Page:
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       gzip, gunzip, zcat - compress or expand files


       gzip [ -acdfhlLnNrtvV19 ] [-S suffix] [ name ...  ]
       gunzip [ -acfhlLnNrtvV ] [-S suffix] [ name ...  ]
       zcat [ -fhLV ] [ name ...  ]


       Gzip  reduces  the  size  of  the  named  files using Lempel-Ziv coding
       (LZ77).  Whenever possible, each file  is  replaced  by  one  with  the
       extension  .gz,  while  keeping  the  same  ownership modes, access and
       modification times.  (The default extension  is  -gz  for  VMS,  z  for
       MSDOS, OS/2 FAT, Windows NT FAT and Atari.)  If no files are specified,
       or if a file name is "-", the  standard  input  is  compressed  to  the
       standard output.  Gzip will only attempt to compress regular files.  In
       particular, it will ignore symbolic links.

       If the compressed file name is too  long  for  its  file  system,  gzip
       truncates  it.   Gzip  attempts  to truncate only the parts of the file
       name longer than 3 characters.  (A part is delimited by dots.)  If  the
       name consists of small parts only, the longest parts are truncated. For
       example, if file names are limited to 14 characters, gzip.msdos.exe  is
       compressed to  Names are not truncated on systems which
       do not have a limit on file name length.

       By default, gzip keeps the original file  name  and  timestamp  in  the
       compressed file. These are used when decompressing the file with the -N
       option. This is useful when the compressed file name was  truncated  or
       when the time stamp was not preserved after a file transfer.

       Compressed  files  can be restored to their original form using gzip -d
       or gunzip or zcat.  If the original name saved in the  compressed  file
       is not suitable for its file system, a new name is constructed from the
       original one to make it legal.

       gunzip takes a list of files on its command line and replaces each file
       whose  name  ends with .gz, -gz, .z, -z, _z or .Z and which begins with
       the correct magic number with an uncompressed file without the original
       extension.  gunzip also recognizes the special extensions .tgz and .taz
       as shorthands for .tar.gz and .tar.Z respectively.   When  compressing,
       gzip  uses the .tgz extension if necessary instead of truncating a file
       with a .tar extension.

       gunzip can currently decompress files created by gzip,  zip,  compress,
       compress  -H  or pack.  The detection of the input format is automatic.
       When using the first two formats, gunzip checks a 32 bit CRC. For pack,
       gunzip checks the uncompressed length. The standard compress format was
       not designed to allow consistency checks. However gunzip  is  sometimes
       able  to detect a bad .Z file. If you get an error when uncompressing a
       .Z file, do not assume that the .Z file is correct simply  because  the
       standard  uncompress  does  not complain. This generally means that the
       standard uncompress does not check its  input,  and  happily  generates
       garbage  output.   The  SCO compress -H format (lzh compression method)
       does not include a CRC but also allows some consistency checks.

       Files created by zip can be uncompressed by gzip only if  they  have  a
       single  member  compressed with the 'deflation' method. This feature is
       only intended to help conversion of files to the tar.gz format.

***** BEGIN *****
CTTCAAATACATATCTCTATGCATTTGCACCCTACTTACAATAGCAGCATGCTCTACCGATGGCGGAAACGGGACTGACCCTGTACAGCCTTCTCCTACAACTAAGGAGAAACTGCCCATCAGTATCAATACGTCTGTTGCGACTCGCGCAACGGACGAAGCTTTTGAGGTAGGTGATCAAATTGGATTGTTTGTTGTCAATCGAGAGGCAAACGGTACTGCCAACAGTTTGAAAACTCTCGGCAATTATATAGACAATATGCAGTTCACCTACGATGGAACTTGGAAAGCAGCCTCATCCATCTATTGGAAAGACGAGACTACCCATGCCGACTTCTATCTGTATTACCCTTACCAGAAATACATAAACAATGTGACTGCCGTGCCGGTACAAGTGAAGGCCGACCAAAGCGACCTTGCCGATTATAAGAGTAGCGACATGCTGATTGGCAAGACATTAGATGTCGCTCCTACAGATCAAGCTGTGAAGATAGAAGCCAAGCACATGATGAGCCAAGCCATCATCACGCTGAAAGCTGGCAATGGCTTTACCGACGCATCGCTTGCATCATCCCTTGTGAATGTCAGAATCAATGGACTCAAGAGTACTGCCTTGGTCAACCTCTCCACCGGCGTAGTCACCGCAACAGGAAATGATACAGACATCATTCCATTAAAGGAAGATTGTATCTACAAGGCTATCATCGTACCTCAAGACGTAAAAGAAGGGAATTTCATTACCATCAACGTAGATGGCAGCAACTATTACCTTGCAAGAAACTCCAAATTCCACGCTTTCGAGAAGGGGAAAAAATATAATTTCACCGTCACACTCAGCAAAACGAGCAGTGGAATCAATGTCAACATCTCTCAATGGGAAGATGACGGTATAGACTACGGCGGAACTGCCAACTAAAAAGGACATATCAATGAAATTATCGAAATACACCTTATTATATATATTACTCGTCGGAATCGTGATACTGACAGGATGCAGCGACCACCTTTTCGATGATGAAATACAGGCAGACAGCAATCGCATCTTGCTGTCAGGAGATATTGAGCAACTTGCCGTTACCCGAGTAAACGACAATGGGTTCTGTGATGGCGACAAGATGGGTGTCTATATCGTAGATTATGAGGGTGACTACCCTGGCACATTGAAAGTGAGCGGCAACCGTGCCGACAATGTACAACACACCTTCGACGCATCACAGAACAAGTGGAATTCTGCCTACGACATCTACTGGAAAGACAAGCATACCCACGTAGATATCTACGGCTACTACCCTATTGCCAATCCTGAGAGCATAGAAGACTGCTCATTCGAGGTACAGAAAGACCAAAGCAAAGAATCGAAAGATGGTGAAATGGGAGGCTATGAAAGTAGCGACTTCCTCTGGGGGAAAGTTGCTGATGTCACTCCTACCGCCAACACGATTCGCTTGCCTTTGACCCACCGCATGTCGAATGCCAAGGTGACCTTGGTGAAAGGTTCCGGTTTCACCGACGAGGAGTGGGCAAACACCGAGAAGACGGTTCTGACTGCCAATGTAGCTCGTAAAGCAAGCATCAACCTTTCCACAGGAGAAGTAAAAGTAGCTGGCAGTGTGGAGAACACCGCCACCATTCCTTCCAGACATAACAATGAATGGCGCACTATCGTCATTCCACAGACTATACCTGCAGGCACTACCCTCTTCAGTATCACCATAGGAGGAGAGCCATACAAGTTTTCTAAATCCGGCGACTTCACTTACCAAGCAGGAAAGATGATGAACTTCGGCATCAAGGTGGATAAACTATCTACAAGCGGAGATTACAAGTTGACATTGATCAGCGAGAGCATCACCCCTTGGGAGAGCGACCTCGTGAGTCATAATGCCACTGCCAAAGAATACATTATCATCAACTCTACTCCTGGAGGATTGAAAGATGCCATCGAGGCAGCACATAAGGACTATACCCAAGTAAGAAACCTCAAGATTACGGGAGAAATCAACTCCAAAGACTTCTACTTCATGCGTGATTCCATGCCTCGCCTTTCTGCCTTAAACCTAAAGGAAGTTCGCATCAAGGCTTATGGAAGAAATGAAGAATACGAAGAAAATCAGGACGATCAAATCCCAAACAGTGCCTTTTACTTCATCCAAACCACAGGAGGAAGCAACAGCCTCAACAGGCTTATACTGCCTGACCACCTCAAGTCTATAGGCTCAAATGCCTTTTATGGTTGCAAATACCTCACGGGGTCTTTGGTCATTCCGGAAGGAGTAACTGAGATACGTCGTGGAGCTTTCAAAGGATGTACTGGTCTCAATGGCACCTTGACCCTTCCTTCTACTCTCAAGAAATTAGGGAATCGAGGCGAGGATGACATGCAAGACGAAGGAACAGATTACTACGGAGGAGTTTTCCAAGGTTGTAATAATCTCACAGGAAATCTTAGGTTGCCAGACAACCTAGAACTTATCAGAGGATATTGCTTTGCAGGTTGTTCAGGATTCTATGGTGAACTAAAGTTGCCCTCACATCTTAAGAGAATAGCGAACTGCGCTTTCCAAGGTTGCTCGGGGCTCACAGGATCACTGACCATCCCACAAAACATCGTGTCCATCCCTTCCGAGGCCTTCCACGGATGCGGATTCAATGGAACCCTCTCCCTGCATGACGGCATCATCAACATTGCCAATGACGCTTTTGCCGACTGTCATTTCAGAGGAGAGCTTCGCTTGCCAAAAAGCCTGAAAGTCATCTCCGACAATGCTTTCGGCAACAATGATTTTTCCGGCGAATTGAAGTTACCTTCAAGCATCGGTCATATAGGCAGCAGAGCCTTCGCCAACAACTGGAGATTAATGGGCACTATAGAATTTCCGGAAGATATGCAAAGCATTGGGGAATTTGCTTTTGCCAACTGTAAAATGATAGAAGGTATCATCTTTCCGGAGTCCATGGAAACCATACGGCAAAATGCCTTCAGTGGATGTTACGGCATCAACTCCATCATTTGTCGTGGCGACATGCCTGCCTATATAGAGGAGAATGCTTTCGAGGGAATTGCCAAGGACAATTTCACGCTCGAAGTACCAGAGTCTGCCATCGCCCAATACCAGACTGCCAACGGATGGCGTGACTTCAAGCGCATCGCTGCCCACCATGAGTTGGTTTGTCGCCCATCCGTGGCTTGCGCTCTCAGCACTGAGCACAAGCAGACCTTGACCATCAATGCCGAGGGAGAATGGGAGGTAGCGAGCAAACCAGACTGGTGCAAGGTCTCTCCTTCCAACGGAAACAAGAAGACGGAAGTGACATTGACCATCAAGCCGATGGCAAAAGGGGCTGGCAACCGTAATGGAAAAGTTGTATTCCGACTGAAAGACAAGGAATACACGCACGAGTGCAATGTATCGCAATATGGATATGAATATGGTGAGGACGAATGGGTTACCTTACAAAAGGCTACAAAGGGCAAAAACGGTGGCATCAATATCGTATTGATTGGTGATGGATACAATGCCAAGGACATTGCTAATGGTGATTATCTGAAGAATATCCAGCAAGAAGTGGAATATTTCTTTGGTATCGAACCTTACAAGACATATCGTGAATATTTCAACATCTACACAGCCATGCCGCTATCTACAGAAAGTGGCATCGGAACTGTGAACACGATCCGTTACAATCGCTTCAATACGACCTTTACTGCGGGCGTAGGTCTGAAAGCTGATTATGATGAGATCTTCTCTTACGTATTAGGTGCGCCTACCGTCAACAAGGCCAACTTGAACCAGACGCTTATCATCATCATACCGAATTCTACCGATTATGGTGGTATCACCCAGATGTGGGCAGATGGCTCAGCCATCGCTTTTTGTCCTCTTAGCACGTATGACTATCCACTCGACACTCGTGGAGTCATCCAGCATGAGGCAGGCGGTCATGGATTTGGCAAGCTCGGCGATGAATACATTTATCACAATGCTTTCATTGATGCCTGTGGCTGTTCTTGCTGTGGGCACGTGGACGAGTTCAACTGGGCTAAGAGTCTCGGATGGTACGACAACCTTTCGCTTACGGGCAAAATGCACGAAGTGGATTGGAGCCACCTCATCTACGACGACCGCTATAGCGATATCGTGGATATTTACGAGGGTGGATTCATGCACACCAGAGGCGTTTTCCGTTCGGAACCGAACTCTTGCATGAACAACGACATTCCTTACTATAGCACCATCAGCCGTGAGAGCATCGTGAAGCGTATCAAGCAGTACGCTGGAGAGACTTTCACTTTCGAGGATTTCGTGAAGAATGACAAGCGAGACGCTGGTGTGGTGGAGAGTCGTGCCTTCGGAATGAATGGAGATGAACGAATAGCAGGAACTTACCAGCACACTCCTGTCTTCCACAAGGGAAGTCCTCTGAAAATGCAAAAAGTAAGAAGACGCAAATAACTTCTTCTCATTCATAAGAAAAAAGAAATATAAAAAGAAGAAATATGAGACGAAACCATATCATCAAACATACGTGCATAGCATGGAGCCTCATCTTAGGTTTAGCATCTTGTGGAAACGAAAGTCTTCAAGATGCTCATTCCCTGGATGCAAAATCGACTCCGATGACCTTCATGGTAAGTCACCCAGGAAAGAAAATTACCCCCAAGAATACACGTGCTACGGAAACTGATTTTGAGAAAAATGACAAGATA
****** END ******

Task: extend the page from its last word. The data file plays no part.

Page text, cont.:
To  extract  a zip file with a single member, use a command like gunzip
       < or gunzip -S .zip  To extract zip files with  several
       members, use unzip instead of gunzip.

       zcat  is  identical  to  gunzip  -c.   (On  some  systems,  zcat may be
       installed as gzcat to preserve the original link  to  compress.)   zcat
       uncompresses either a list of files on the command line or its standard
       input and writes the uncompressed data on standard output.   zcat  will
       uncompress files that have the correct magic number whether they have a
       .gz suffix or not.

       Gzip uses the Lempel-Ziv algorithm used in zip and PKZIP.   The  amount
       of  compression  obtained  depends  on  the  size  of the input and the
       distribution of common substrings.  Typically, text such as source code
       or  English is reduced by 60-70%.  Compression is generally much better
       than that achieved by LZW (as used in  compress),  Huffman  coding  (as
       used in pack), or adaptive Huffman coding (compact).

       Compression  is  always  performed,  even  if  the  compressed  file is
       slightly larger than the original. The worst case expansion  is  a  few
       bytes  for  the  gzip  file header, plus 5 bytes every 32K block, or an
       expansion ratio of 0.015% for large files. Note that the actual  number
       of  used  disk blocks almost never increases.  gzip preserves the mode,
       ownership and timestamps of files when compressing or decompressing.

       The gzip file format is specified  in  P.  Deutsch,  GZIP  file  format
       specification  version  4.3,  <>,
       Internet RFC 1952 (May 1996).  The zip deflation format is specified in
       P.  Deutsch,  DEFLATE Compressed Data Format Specification version 1.3,
       <>, Internet RFC 1951 (May 1996).


       -a --ascii
              Ascii  text  mode: convert end-of-lines using local conventions.
              This option is supported only  on  some  non-Unix  systems.  For
              MSDOS,  CR  LF  is  converted  to LF when compressing, and LF is
              converted to CR LF when decompressing.

       -c --stdout --to-stdout
              Write output on standard output; keep original files  unchanged.
              If  there  are  several  input  files,  the output consists of a
              sequence of independently compressed members. To  obtain  better
              compression,  concatenate  all  input  files  before compressing